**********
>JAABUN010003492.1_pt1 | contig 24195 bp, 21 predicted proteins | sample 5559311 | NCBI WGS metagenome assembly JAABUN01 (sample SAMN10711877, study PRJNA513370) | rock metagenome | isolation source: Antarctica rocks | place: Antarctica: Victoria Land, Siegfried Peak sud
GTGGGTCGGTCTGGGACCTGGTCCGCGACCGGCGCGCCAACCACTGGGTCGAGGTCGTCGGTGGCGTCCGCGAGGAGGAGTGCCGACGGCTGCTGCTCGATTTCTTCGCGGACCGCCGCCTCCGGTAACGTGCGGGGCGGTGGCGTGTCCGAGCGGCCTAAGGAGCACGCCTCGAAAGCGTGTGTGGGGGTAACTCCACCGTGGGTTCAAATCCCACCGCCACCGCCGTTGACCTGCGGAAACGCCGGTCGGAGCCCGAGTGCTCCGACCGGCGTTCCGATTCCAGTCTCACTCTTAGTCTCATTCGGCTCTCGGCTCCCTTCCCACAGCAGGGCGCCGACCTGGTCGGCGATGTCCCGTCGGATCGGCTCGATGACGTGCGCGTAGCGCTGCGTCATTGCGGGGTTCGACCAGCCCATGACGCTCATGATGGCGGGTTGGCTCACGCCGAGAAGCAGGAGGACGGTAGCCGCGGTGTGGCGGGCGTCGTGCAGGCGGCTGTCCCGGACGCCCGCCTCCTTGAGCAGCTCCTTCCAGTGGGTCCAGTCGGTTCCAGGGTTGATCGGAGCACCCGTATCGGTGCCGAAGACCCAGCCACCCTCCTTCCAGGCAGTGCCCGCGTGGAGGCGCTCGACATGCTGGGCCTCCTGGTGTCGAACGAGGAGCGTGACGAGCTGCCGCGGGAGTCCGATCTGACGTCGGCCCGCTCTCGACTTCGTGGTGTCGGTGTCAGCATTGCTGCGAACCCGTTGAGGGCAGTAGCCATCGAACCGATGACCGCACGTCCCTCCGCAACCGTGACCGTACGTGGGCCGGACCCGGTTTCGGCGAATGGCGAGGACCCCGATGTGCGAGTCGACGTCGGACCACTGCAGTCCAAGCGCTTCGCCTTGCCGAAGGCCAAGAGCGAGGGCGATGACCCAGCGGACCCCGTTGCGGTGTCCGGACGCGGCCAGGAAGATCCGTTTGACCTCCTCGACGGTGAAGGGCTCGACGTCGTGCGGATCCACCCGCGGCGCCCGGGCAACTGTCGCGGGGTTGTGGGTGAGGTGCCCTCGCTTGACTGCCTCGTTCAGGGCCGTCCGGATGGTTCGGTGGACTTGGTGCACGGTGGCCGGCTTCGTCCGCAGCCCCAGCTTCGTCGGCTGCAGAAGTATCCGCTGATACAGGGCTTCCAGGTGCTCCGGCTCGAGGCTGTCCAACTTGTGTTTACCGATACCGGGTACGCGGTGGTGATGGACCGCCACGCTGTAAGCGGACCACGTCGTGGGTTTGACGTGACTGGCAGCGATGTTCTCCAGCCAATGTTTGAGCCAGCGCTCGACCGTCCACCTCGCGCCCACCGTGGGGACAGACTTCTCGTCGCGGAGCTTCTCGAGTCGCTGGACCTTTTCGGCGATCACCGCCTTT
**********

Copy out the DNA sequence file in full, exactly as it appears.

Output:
>JAABUN010003492.1_pt1 | contig 24195 bp, 21 predicted proteins | sample 5559311 | NCBI WGS metagenome assembly JAABUN01 (sample SAMN10711877, study PRJNA513370) | rock metagenome | isolation source: Antarctica rocks | place: Antarctica: Victoria Land, Siegfried Peak sud
GTGGGTCGGTCTGGGACCTGGTCCGCGACCGGCGCGCCAACCACTGGGTCGAGGTCGTCGGTGGCGTCCGCGAGGAGGAGTGCCGACGGCTGCTGCTCGATTTCTTCGCGGACCGCCGCCTCCGGTAACGTGCGGGGCGGTGGCGTGTCCGAGCGGCCTAAGGAGCACGCCTCGAAAGCGTGTGTGGGGGTAACTCCACCGTGGGTTCAAATCCCACCGCCACCGCCGTTGACCTGCGGAAACGCCGGTCGGAGCCCGAGTGCTCCGACCGGCGTTCCGATTCCAGTCTCACTCTTAGTCTCATTCGGCTCTCGGCTCCCTTCCCACAGCAGGGCGCCGACCTGGTCGGCGATGTCCCGTCGGATCGGCTCGATGACGTGCGCGTAGCGCTGCGTCATTGCGGGGTTCGACCAGCCCATGACGCTCATGATGGCGGGTTGGCTCACGCCGAGAAGCAGGAGGACGGTAGCCGCGGTGTGGCGGGCGTCGTGCAGGCGGCTGTCCCGGACGCCCGCCTCCTTGAGCAGCTCCTTCCAGTGGGTCCAGTCGGTTCCAGGGTTGATCGGAGCACCCGTATCGGTGCCGAAGACCCAGCCACCCTCCTTCCAGGCAGTGCCCGCGTGGAGGCGCTCGACATGCTGGGCCTCCTGGTGTCGAACGAGGAGCGTGACGAGCTGCCGCGGGAGTCCGATCTGACGTCGGCCCGCTCTCGACTTCGTGGTGTCGGTGTCAGCATTGCTGCGAACCCGTTGAGGGCAGTAGCCATCGAACCGATGACCGCACGTCCCTCCGCAACCGTGACCGTACGTGGGCCGGACCCGGTTTCGGCGAATGGCGAGGACCCCGATGTGCGAGTCGACGTCGGACCACTGCAGTCCAAGCGCTTCGCCTTGCCGAAGGCCAAGAGCGAGGGCGATGACCCAGCGGACCCCGTTGCGGTGTCCGGACGCGGCCAGGAAGATCCGTTTGACCTCCTCGACGGTGAAGGGCTCGACGTCGTGCGGATCCACCCGCGGCGCCCGGGCAACTGTCGCGGGGTTGTGGGTGAGGTGCCCTCGCTTGACTGCCTCGTTCAGGGCCGTCCGGATGGTTCGGTGGACTTGGTGCACGGTGGCCGGCTTCGTCCGCAGCCCCAGCTTCGTCGGCTGCAGAAGTATCCGCTGATACAGGGCTTCCAGGTGCTCCGGCTCGAGGCTGTCCAACTTGTGTTTACCGATACCGGGTACGCGGTGGTGATGGACCGCCACGCTGTAAGCGGACCACGTCGTGGGTTTGACGTGACTGGCAGCGATGTTCTCCAGCCAATGTTTGAGCCAGCGCTCGACCGTCCACCTCGCGCCCACCGTGGGGACAGACTTCTCGTCGCGGAGCTTCTCGAGTCGCTGGACCTTTTCGGCGATCACCGCCTTT